3. Quant and qual studies can be done simultaneously with both sets of findings analysed together (the inside and outside views)
4. Qual studies can generate hypotheses that are then tested by quant studies

There are many more designs of course...if you want to know more I highly reccommend the following book chapter, just email me p.rhodes@sydney.edu.au if you are a Usyd student and want access to it..

Research design : qualitative, quantitative, and mixed methods approaches / John W. Creswell. 
Edition 2nd ed. Publisher Thousand Oaks, Calif. : Sage Publications, c2003. Chapter 11: Mixed methods procedures

Mix it up!!!!

Wednesday, 15 August 2012

How to Derive Meaning (Not Just Codes) From our Data: Ten Tips

I have recently been discussing the issue of making meaning from your data not just listing lots of themes with a couple of my students...trawling through your transcripts and coding similar phenomenon might be time consuming and important but in the end this type of coding is only a tool to help you think about the depth and complexity of what is really going on in the data.....the aim is to move from CATEGORISING to developing CONEPTS, to let higher order meaning emerge from your analysis.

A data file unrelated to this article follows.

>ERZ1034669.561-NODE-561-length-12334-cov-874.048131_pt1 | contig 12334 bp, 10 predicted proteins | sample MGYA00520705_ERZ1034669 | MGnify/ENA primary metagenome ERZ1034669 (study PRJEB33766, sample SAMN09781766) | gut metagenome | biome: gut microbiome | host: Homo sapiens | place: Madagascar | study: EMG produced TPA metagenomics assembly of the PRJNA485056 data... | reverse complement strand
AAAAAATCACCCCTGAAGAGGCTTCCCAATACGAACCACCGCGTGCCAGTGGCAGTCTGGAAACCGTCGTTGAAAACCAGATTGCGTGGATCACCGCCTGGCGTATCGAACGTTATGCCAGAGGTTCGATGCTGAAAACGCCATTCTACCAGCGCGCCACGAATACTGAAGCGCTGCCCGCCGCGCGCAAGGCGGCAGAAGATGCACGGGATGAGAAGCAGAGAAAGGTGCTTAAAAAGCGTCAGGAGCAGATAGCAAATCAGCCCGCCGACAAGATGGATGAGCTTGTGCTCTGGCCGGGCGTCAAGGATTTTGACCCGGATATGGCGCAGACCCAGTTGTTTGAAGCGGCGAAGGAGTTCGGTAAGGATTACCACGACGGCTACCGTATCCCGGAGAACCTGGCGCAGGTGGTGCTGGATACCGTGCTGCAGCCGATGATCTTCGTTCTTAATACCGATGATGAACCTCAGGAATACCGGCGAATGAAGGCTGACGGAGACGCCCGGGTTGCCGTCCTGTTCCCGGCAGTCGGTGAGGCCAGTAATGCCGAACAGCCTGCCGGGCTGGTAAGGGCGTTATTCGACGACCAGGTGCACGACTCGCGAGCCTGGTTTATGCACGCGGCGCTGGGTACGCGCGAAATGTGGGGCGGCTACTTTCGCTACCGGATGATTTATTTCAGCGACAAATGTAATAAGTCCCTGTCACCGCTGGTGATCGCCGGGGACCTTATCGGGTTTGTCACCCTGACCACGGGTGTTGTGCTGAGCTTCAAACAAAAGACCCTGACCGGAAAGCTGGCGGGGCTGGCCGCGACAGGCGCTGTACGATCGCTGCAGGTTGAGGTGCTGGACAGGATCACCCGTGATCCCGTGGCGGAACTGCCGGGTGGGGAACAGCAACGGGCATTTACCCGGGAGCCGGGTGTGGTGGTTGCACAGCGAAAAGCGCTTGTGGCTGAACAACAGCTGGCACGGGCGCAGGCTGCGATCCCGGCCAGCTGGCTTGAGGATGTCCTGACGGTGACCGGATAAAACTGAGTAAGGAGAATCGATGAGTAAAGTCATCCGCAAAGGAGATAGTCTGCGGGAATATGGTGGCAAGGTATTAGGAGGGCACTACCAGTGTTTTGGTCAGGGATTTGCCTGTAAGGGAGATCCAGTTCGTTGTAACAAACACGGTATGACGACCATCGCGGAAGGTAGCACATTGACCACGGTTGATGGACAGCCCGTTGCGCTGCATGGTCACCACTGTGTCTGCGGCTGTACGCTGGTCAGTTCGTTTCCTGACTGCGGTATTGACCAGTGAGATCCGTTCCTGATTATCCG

Here are 10 tips I would recommend to help:

1. Go for a walk, untangle yourself from your data and just see what comes to you
2. Try telling someone what it all means in five minutes....you may already know how it hangs together
3. Draw lots of diagrams and pictures until one comes out that seems to fit
4. Talk to colleagues to get it out of your head and bounce it off someone else
5. Cross reference categories with demographics.
6. Have a look at Negative Cases or Outliers...they will tell you alot about the rest
7. Go to theories in the literature..do they kick start your thinking?
8. Summarise each of your participants findings into one paragraph, lay all of them out on the floor and then compare and contrast these, not the codes.
9. Struggle
10.and keep struggling!

REMEMBER..build an argument or a narrative...not a list!

Here is an incredibly good paper by the master, Pat Bazeley Research Support P/L and Australian Catholic University

Monday, 30 July 2012

Confidentiality in Participatory Action Research

Ive been having an interesting experience writing up the results of a PAR study this week, particularly in regard to issues of confidentiality.

Participatory action research prides itself on dealing with issues of power is research, positioning the partners as equals to the researcher who together co-construct meaning and develop something that can lead to valuable local change.

The possible dilemmas that can arise, however, can mediate against this effort...in my own case, for example, the participants became concerned about identifying as authors on the paper as it would mean people might guess who they were...some wanted authorship and others voted no, leaving us in a quandry..should we change the results so they are less revealing so authorship is possible? should we say no authorship but then they miss out? Its not as void of power as we might think..